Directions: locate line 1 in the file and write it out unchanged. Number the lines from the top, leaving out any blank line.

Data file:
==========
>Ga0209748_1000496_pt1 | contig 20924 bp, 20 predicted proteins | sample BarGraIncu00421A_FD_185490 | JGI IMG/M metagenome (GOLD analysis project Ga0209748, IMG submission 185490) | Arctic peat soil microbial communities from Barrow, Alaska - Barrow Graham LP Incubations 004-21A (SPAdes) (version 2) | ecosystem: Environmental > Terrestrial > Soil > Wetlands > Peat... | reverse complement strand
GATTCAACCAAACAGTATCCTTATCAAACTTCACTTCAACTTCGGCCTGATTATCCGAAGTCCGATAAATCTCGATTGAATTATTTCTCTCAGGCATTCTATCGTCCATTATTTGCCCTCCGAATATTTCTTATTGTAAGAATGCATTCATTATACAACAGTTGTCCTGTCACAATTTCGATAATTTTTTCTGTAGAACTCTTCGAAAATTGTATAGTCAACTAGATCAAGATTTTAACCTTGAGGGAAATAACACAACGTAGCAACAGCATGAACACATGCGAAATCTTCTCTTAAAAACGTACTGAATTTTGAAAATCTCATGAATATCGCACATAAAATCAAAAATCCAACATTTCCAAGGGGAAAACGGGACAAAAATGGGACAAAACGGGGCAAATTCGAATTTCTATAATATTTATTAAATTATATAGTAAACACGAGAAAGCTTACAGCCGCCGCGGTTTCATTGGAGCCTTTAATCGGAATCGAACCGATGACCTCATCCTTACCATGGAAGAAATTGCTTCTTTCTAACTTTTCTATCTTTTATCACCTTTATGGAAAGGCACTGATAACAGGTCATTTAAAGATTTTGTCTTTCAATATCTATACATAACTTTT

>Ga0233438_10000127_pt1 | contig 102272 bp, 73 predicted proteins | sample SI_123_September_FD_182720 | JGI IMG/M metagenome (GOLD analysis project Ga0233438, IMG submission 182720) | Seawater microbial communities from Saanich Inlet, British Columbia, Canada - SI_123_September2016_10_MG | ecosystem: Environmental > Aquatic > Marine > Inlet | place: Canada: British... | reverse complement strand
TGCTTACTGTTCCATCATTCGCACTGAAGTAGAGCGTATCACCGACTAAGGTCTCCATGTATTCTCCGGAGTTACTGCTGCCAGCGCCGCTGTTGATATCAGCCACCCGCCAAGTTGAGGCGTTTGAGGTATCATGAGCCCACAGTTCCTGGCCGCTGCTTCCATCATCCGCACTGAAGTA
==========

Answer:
>Ga0209748_1000496_pt1 | contig 20924 bp, 20 predicted proteins | sample BarGraIncu00421A_FD_185490 | JGI IMG/M metagenome (GOLD analysis project Ga0209748, IMG submission 185490) | Arctic peat soil microbial communities from Barrow, Alaska - Barrow Graham LP Incubations 004-21A (SPAdes) (version 2) | ecosystem: Environmental > Terrestrial > Soil > Wetlands > Peat... | reverse complement strand